OBIE’s Michael: Banks at fault for app security failures, not regulation

Faults in mobile banking applications are a result of technology problems on the banks’ side and not down to flaws in new regulations, says Chris Michael, interim head of technology at the Open Banking Implementation Entity (OBIE), while a shortage of knowledgeable security vendors is exacerbating the issue.

“There are a lot of very smart people who make a lot of very good points about Open Banking and technology in general, but often they add two and two and get five,” says Michael. “A lot of the flaws in mobile banking applications are nothing to do with Open Banking, they are inherent flaws that exist not just in banking but across multiple sectors.

“API security is a big issue, and it’s still relatively new, certainly for the banks. Many banks now have APIs underneath their mobile apps and keeping APIs secure is a hot issue. There are emerging technologies from vendors both big and small that can provide really good monitoring and protection against threats, but the fact that there are threats does not mean that open APIs are a bad thing.

Security firm Arxan conducted a study with Aite Group in April, investigating 30 mobile applications from major banks in the UK, Europe, and USA. The research found that nearly all of the apps in question could be easily reverse engineered.

90% allowed the sharing of services with other applications, which allowed data from the app to potentially be accessed by malicious third-parties installed on a device. 97% of the apps tested were missing binary code protection, something that would make it possible for the source code to be decompiled and potentially tampered with by cybercriminals.

“The fact that smart developers can reverse engineer a mobile app in itself isn’t the problem,” says Michael. “It’s where you’ve got two or three mistakes that have been made by, say, a bank in their banking app, where they might make it easy to get hold of private keys.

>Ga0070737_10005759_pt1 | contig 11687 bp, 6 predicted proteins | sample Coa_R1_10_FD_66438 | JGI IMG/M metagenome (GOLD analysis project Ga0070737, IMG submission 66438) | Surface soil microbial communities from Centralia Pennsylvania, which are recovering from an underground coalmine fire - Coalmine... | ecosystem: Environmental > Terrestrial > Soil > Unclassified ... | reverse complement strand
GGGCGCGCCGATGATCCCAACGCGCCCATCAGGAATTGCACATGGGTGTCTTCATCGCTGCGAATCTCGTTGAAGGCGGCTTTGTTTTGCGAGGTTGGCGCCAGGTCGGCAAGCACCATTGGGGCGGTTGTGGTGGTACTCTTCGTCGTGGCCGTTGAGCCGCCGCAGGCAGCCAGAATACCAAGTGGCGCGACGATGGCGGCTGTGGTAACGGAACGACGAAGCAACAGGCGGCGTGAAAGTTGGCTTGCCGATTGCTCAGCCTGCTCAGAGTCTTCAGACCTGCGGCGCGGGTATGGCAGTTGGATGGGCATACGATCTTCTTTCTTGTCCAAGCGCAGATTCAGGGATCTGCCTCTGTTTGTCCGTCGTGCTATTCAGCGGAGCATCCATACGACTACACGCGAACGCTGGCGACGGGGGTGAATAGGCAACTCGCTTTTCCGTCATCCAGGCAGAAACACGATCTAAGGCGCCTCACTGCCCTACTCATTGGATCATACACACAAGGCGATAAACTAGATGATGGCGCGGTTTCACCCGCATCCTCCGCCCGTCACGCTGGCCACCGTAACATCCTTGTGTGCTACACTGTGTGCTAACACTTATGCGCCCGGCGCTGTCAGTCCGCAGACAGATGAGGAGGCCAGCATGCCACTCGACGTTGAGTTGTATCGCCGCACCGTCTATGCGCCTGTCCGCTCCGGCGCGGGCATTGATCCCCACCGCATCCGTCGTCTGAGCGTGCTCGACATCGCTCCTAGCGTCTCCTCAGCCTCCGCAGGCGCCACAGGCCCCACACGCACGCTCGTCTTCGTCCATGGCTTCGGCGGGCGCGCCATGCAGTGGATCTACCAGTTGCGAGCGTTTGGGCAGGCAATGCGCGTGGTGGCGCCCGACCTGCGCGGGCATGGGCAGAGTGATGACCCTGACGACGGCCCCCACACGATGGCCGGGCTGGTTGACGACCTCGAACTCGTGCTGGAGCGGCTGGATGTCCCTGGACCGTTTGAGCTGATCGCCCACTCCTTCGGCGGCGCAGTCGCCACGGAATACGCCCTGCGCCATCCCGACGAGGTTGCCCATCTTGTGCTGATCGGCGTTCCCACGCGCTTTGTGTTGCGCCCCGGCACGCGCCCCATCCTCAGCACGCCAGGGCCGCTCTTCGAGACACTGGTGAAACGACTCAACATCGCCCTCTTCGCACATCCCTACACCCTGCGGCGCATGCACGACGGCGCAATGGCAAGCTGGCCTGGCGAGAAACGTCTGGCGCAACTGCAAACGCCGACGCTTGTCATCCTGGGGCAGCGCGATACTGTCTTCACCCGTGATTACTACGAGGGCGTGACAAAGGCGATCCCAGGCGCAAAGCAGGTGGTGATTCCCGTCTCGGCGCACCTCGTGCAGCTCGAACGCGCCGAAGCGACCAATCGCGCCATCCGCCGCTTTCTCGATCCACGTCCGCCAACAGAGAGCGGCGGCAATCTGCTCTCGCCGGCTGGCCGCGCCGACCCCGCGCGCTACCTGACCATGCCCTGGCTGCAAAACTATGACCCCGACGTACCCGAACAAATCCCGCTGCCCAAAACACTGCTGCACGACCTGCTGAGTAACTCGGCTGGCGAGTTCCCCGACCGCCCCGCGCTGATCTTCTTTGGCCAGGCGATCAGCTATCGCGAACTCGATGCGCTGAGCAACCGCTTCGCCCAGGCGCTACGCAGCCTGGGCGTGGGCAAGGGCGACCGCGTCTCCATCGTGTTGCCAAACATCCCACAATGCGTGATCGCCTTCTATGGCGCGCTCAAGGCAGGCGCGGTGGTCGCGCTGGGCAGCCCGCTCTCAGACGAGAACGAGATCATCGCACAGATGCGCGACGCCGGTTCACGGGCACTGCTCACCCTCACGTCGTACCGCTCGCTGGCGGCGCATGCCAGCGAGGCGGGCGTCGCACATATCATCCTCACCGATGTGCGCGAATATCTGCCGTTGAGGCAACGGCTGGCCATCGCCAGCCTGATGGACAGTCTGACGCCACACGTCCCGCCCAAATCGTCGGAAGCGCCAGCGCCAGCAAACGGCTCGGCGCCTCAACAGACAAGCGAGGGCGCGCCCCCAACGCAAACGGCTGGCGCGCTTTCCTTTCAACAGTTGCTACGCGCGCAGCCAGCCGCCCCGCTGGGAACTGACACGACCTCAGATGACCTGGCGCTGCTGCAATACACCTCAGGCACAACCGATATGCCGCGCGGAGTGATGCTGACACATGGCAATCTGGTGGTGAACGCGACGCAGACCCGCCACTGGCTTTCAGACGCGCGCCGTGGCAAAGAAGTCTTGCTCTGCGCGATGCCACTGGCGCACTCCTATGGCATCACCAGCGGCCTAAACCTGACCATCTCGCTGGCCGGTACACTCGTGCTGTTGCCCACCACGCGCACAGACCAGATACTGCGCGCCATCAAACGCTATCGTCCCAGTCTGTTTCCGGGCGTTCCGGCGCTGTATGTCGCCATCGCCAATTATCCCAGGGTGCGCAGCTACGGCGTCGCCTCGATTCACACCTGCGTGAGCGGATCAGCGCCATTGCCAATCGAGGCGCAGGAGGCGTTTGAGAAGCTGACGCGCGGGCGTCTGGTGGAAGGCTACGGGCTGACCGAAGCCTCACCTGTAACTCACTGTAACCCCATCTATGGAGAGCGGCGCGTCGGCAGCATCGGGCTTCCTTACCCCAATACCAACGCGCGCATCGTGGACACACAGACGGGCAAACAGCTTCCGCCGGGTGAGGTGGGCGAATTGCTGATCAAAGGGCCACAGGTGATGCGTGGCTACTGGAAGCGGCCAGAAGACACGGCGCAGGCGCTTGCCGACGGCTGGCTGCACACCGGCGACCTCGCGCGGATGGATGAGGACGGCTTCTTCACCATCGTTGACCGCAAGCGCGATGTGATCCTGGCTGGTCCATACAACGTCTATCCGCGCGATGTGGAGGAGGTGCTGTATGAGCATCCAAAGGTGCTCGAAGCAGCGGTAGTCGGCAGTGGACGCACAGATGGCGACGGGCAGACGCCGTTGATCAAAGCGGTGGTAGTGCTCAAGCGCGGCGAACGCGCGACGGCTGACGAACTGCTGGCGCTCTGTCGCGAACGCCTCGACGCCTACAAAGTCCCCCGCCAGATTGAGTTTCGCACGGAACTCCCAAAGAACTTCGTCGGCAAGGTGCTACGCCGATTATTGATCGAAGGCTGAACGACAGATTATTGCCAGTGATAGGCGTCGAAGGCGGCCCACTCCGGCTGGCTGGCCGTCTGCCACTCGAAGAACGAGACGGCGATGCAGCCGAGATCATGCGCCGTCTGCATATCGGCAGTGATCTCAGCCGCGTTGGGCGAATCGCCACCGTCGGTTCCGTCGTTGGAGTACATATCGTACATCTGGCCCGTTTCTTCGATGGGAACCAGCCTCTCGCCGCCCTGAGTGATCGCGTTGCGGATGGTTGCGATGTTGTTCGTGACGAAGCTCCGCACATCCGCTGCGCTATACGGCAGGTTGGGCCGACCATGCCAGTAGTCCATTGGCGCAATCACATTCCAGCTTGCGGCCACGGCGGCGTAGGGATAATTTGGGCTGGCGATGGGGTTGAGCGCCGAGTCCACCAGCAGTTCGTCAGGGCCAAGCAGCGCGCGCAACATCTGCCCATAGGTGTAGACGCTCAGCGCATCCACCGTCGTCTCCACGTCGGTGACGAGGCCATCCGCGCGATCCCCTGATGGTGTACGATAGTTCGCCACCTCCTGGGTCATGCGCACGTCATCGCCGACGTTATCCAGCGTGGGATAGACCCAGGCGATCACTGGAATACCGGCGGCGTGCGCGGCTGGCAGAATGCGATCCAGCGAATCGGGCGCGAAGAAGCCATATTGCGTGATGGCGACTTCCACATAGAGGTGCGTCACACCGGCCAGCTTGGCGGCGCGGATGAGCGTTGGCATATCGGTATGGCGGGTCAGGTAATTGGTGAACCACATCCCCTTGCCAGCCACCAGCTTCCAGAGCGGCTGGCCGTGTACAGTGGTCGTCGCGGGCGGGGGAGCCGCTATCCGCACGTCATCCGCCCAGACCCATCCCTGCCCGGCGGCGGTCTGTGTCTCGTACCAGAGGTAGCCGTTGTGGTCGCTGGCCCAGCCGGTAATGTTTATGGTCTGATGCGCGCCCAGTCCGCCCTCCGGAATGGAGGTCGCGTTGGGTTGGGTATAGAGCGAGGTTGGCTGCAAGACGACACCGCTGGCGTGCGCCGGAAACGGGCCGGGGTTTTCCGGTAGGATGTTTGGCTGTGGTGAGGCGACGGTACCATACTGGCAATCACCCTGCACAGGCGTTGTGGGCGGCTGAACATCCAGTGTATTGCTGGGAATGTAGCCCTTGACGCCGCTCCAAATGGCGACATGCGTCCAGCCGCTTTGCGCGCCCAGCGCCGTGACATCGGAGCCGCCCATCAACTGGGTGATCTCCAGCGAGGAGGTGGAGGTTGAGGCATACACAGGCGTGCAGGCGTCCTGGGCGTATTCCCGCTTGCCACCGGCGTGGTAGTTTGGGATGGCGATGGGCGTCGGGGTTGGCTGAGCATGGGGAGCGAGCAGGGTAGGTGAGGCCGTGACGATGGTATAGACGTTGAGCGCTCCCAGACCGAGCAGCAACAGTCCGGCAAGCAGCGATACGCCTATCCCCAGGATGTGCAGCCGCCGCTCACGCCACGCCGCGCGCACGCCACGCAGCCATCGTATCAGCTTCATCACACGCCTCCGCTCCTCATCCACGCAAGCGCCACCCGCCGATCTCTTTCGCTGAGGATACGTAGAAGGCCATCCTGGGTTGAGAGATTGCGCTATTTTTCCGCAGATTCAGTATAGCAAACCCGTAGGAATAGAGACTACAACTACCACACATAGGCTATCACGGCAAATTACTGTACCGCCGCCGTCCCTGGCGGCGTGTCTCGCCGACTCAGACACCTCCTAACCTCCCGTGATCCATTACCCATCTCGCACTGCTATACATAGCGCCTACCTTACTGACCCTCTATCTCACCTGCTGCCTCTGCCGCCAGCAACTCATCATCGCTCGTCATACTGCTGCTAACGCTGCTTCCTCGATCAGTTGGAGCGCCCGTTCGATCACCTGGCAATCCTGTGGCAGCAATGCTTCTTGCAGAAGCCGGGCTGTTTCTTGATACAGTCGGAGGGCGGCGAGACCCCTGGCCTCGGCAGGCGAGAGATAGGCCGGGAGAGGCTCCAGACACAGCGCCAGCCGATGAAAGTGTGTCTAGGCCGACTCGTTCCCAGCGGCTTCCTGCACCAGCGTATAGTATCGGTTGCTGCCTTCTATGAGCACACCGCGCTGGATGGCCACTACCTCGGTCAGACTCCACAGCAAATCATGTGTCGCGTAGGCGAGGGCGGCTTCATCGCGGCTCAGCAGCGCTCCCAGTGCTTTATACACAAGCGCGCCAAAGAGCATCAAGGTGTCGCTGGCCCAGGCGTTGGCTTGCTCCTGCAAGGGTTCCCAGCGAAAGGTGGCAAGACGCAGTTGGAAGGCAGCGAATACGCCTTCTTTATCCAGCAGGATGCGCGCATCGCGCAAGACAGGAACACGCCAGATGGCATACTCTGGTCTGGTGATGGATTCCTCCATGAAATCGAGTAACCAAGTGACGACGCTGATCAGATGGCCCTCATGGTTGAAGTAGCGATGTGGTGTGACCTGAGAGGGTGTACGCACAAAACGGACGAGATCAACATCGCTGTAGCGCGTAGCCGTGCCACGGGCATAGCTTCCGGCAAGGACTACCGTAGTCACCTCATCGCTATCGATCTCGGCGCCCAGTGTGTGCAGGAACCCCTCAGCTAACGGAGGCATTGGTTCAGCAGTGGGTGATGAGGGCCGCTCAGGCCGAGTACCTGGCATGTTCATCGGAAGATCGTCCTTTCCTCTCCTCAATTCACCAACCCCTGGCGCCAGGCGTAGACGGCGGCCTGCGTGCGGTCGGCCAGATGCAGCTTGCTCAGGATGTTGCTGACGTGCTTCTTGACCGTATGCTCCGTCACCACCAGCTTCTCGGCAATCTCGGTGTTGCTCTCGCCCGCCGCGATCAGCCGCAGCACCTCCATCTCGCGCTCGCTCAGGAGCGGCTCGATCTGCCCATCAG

“It’s a bit like saying, ‘someone made a really bad car, so all cars are bad and dangerous.’,” adds Michael. “Open Banking has been, and continues to be, a really difficult journey for banks because many are not predominantly technology companies. They rely on partners and vendors to build their technology, in most cases. You could argue that, despite many vendors offering services in this space, there is a shortage of good vendors who really know their stuff.”

November 2018 research on API security by Ping Identity found that 35% of firms manage between 400 and 1,000 APIs across their technology ecosystem. 45% of respondents added that there were not confident in their security system’s ability to detect whether a bad actor was accessing their APIs. A third reported that they would be unable to tell if they had experienced any breaches.

“It’s very easy to get someone to build your mobile app, it’s very difficult to get someone to build a very good mobile app with great user experience and robust security,” says Micheal. “The same applies to APIs. What [OBIE has] focused on is creating standards and an ecosystem designed to protect against these threats. It doesn’t remove them, but they are there regardless of open APIs existing. These are inherent, endemic threats in any technology system.”

For Michael, the regulations are there, and they are unlikely to change in the short term, but that doesn’t mean they are infallible. “There are a number of issues in the regulations, which are proving very challenging for everyone. Yet I don’t see any evidence that the regulation is going to change or the frames going to move, although that doesn’t mean they won’t. It’s quite clear that these timings are challenging. So, it’s up to each individual bank to make their own decision. Do they take longer and miss a deadline, or do they try cut the corner to get something done?

“Almost all banks I’m aware of want APIs and they want to build good APIs. They want to build things that are a point of difference, not just something designed for regulatory box-ticking. The thing that they need to do is invest in the right core technology stack and have partners and vendors who can implement it. Yes, it’s going to be very challenging for banks, but the technology’s is out there.”

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